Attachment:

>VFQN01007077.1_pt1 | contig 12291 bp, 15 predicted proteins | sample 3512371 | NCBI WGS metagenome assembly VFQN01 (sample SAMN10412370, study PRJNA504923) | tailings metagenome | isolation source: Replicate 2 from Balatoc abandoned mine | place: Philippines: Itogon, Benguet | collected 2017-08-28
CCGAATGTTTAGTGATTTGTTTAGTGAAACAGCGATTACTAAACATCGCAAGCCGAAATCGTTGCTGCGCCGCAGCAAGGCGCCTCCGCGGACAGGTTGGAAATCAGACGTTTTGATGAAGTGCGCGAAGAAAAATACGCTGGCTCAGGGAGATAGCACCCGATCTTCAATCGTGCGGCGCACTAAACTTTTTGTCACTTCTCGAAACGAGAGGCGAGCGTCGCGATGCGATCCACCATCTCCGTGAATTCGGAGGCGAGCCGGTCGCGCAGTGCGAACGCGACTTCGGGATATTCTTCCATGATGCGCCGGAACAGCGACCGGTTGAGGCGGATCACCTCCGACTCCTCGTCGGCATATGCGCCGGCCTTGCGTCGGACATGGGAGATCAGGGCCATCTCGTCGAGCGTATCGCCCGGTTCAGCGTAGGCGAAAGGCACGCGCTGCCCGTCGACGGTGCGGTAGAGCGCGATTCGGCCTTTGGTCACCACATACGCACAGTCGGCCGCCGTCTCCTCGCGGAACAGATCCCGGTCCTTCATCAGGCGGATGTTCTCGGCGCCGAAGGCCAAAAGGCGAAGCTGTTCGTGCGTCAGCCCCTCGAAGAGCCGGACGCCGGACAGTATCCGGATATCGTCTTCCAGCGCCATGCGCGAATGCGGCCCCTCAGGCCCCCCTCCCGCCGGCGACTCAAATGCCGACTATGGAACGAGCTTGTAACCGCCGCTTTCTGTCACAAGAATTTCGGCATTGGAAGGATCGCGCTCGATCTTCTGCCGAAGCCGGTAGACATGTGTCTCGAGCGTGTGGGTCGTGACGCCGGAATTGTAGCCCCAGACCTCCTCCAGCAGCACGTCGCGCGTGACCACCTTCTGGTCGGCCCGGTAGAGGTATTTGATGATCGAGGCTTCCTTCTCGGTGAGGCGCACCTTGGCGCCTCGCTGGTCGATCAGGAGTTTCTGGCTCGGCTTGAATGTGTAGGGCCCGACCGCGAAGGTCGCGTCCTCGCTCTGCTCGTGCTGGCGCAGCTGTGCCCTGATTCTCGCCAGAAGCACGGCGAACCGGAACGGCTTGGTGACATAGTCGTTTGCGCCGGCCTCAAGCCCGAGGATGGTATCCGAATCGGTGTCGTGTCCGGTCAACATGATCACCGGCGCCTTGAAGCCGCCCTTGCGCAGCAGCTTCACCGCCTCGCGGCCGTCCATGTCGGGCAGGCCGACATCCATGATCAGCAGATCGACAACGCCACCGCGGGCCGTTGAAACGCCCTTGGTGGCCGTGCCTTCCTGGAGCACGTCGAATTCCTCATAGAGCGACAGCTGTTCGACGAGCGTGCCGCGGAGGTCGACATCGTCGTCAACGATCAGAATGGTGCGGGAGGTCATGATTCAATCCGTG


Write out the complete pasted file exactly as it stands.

>VFQN01007077.1_pt1 | contig 12291 bp, 15 predicted proteins | sample 3512371 | NCBI WGS metagenome assembly VFQN01 (sample SAMN10412370, study PRJNA504923) | tailings metagenome | isolation source: Replicate 2 from Balatoc abandoned mine | place: Philippines: Itogon, Benguet | collected 2017-08-28
CCGAATGTTTAGTGATTTGTTTAGTGAAACAGCGATTACTAAACATCGCAAGCCGAAATCGTTGCTGCGCCGCAGCAAGGCGCCTCCGCGGACAGGTTGGAAATCAGACGTTTTGATGAAGTGCGCGAAGAAAAATACGCTGGCTCAGGGAGATAGCACCCGATCTTCAATCGTGCGGCGCACTAAACTTTTTGTCACTTCTCGAAACGAGAGGCGAGCGTCGCGATGCGATCCACCATCTCCGTGAATTCGGAGGCGAGCCGGTCGCGCAGTGCGAACGCGACTTCGGGATATTCTTCCATGATGCGCCGGAACAGCGACCGGTTGAGGCGGATCACCTCCGACTCCTCGTCGGCATATGCGCCGGCCTTGCGTCGGACATGGGAGATCAGGGCCATCTCGTCGAGCGTATCGCCCGGTTCAGCGTAGGCGAAAGGCACGCGCTGCCCGTCGACGGTGCGGTAGAGCGCGATTCGGCCTTTGGTCACCACATACGCACAGTCGGCCGCCGTCTCCTCGCGGAACAGATCCCGGTCCTTCATCAGGCGGATGTTCTCGGCGCCGAAGGCCAAAAGGCGAAGCTGTTCGTGCGTCAGCCCCTCGAAGAGCCGGACGCCGGACAGTATCCGGATATCGTCTTCCAGCGCCATGCGCGAATGCGGCCCCTCAGGCCCCCCTCCCGCCGGCGACTCAAATGCCGACTATGGAACGAGCTTGTAACCGCCGCTTTCTGTCACAAGAATTTCGGCATTGGAAGGATCGCGCTCGATCTTCTGCCGAAGCCGGTAGACATGTGTCTCGAGCGTGTGGGTCGTGACGCCGGAATTGTAGCCCCAGACCTCCTCCAGCAGCACGTCGCGCGTGACCACCTTCTGGTCGGCCCGGTAGAGGTATTTGATGATCGAGGCTTCCTTCTCGGTGAGGCGCACCTTGGCGCCTCGCTGGTCGATCAGGAGTTTCTGGCTCGGCTTGAATGTGTAGGGCCCGACCGCGAAGGTCGCGTCCTCGCTCTGCTCGTGCTGGCGCAGCTGTGCCCTGATTCTCGCCAGAAGCACGGCGAACCGGAACGGCTTGGTGACATAGTCGTTTGCGCCGGCCTCAAGCCCGAGGATGGTATCCGAATCGGTGTCGTGTCCGGTCAACATGATCACCGGCGCCTTGAAGCCGCCCTTGCGCAGCAGCTTCACCGCCTCGCGGCCGTCCATGTCGGGCAGGCCGACATCCATGATCAGCAGATCGACAACGCCACCGCGGGCCGTTGAAACGCCCTTGGTGGCCGTGCCTTCCTGGAGCACGTCGAATTCCTCATAGAGCGACAGCTGTTCGACGAGCGTGCCGCGGAGGTCGACATCGTCGTCAACGATCAGAATGGTGCGGGAGGTCATGATTCAATCCGTG